While a lot of employers are focused on the penalties associated with not offering appropriate coverage (the $2,000 penalty) or not offering affordable coverage (the $3,000 penalty), what can get overlooked is the myriad of “daily” penalties that come with non-compliance. Take the October 1 exchange notice requirement as an example. While the regulations do not identify a specific penalty for failing to comply with the notice requirement, PPACA has a $100 a day general “non-compliance” penalty. This general penalty requires employers to correct compliance failures within 30 days of discovery or self-report a $100 a day penalty for failing to comply on IRS Form 8928 for each day the employer failed to comply with a PPACA mandate. So failing to provide notices can get expensive.
Some other $100-a-day-penalties:
- Violating the non-discrimination rules (when they are finally written for insured plans)
- Violating the limits restrictions
- Failing to extend coverage to dependents to age 26
- Having retroactive rescission of benefits
- Failing to cover preventative care
- Failing to have a revised appeal process (including external appeals)
- Failing to provide timely notices
- Violating the restrictions on emergency room visits
- Violating restrictions on designation of primary care physicians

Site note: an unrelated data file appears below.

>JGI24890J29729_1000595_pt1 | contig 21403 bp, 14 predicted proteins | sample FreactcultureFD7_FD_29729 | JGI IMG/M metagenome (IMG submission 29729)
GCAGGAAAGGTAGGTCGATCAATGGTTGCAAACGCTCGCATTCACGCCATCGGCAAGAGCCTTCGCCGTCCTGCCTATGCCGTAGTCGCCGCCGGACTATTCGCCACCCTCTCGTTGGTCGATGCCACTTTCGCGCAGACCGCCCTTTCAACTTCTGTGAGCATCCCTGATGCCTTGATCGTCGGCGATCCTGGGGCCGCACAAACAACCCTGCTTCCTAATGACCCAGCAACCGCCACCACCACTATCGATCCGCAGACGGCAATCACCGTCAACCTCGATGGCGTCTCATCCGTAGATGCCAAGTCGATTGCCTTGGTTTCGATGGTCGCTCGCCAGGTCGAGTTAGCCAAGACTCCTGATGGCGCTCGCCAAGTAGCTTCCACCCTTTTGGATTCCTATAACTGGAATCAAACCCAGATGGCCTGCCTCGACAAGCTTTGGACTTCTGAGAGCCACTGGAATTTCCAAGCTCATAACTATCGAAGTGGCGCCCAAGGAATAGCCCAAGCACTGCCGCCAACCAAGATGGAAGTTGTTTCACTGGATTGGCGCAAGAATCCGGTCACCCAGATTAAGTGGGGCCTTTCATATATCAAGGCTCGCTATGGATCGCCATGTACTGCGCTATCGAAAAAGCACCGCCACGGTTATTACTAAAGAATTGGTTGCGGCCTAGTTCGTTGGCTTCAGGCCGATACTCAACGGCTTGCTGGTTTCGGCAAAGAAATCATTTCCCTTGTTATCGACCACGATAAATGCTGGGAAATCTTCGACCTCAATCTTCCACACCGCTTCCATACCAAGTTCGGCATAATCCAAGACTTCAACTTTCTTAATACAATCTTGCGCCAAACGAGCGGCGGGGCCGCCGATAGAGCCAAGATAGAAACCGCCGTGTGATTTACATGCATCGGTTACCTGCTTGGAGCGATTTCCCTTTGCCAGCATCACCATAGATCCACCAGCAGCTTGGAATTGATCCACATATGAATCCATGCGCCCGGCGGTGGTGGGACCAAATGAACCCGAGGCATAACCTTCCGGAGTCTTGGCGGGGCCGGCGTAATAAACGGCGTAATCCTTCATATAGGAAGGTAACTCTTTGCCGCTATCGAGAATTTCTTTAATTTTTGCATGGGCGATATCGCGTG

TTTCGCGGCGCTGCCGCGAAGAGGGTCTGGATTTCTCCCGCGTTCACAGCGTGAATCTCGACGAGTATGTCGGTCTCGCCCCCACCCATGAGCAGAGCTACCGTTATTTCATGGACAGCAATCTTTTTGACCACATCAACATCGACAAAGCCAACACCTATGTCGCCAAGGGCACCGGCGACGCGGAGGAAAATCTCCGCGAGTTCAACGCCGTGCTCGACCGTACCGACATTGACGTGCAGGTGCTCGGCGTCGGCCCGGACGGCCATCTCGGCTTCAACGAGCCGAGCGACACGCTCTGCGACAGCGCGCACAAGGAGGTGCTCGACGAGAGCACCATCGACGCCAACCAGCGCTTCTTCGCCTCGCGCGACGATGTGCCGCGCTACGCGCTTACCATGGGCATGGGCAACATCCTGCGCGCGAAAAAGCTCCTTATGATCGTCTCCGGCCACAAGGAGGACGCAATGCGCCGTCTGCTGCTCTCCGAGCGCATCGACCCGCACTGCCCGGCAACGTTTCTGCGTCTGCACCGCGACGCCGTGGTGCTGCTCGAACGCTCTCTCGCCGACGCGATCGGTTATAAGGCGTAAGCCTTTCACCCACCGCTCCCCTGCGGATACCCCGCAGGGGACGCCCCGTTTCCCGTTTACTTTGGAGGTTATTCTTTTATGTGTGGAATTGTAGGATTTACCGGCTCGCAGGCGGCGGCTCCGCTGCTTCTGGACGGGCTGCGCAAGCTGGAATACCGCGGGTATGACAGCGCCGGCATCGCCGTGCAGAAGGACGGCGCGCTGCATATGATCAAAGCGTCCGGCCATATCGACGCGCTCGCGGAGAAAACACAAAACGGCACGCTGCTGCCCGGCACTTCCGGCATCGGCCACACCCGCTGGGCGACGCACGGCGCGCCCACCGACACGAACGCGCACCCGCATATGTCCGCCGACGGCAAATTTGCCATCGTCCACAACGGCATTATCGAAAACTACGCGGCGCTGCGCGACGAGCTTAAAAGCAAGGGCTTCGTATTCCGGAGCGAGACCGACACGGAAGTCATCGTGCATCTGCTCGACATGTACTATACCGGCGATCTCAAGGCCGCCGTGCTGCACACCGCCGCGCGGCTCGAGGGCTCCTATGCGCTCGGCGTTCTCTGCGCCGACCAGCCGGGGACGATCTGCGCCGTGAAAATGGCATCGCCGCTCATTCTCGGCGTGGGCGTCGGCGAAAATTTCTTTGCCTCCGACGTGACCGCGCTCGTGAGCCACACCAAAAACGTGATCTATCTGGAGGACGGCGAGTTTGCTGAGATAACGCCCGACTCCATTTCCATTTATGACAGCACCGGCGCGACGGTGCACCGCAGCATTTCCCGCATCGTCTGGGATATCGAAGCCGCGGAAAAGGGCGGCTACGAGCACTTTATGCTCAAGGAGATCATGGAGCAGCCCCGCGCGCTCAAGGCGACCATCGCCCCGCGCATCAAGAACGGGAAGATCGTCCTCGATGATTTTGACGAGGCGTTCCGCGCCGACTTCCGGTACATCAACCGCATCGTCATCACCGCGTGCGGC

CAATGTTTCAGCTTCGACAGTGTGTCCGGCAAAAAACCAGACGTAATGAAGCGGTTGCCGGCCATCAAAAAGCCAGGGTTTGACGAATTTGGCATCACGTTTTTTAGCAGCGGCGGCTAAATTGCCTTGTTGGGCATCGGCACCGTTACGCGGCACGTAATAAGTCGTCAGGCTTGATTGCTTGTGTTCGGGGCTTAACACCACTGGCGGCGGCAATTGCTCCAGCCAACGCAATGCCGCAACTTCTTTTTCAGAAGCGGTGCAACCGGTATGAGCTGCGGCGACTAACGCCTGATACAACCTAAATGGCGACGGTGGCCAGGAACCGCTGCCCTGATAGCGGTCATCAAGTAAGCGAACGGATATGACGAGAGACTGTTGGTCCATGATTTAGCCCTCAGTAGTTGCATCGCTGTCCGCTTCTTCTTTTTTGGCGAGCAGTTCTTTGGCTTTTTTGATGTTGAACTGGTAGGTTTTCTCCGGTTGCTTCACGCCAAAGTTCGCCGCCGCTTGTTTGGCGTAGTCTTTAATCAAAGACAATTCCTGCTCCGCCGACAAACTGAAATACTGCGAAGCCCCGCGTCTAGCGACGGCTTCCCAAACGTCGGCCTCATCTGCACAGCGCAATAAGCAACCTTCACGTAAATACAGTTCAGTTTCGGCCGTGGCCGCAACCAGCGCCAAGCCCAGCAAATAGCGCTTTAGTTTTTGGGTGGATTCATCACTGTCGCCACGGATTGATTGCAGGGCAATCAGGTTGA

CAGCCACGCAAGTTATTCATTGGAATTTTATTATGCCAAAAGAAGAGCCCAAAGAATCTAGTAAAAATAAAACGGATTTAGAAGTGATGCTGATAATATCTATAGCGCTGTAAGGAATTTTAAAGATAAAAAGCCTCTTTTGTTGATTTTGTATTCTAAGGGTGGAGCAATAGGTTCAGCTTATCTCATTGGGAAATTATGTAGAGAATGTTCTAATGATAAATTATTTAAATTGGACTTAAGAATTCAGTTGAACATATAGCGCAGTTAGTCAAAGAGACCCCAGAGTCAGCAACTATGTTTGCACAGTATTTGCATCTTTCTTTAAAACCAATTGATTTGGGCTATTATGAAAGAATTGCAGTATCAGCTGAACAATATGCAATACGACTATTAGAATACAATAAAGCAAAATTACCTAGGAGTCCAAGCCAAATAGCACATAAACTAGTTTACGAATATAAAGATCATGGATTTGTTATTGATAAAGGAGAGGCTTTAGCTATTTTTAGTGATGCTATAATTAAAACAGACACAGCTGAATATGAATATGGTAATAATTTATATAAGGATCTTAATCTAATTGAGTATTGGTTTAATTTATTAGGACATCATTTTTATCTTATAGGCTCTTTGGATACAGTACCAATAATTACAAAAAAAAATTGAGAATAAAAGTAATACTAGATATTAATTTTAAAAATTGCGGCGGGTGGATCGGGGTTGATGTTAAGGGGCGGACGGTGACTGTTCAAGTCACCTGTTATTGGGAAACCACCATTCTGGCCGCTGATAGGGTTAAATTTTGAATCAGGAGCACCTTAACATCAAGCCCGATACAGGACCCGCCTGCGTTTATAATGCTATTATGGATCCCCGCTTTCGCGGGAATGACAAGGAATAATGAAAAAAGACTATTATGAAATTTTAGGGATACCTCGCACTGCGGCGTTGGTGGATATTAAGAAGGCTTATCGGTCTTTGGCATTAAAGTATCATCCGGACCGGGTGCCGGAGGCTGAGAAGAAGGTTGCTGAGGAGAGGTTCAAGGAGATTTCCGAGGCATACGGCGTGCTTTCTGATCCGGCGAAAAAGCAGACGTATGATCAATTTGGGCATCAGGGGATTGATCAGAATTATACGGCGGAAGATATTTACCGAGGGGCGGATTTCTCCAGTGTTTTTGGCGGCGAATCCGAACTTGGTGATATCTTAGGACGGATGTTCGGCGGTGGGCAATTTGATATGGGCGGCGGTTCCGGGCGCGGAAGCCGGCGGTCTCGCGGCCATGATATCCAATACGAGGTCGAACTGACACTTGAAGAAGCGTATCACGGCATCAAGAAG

- Improper pre-existing condition exclusions
- Having excessive out-of-pocket costs
- Violations of the 90-day waiting period limit
Employers who simply assume that an insured plan complies with these requirements, or who assume that their self-funded plan already complies could find themselves in a sticky (and costly) situation if an audit reveals they have failed to comply. This is particularly the case now that they are required to self-report penalties. Both the IRS and the DOL could be involved, causing serious headaches. Offering a health plan is costly enough without having potential penalties add to that burden.
The solution is to sit down with your plan and go line by line, requirement by requirement, and make sure your plan does not have any violations. Even though there is an extension on the employer mandate, there is no extension on offering a compliant plan if you have a plan. So get with your professionals and get the answers. Don’t let the $100-a-day-penalties catch you by surprise.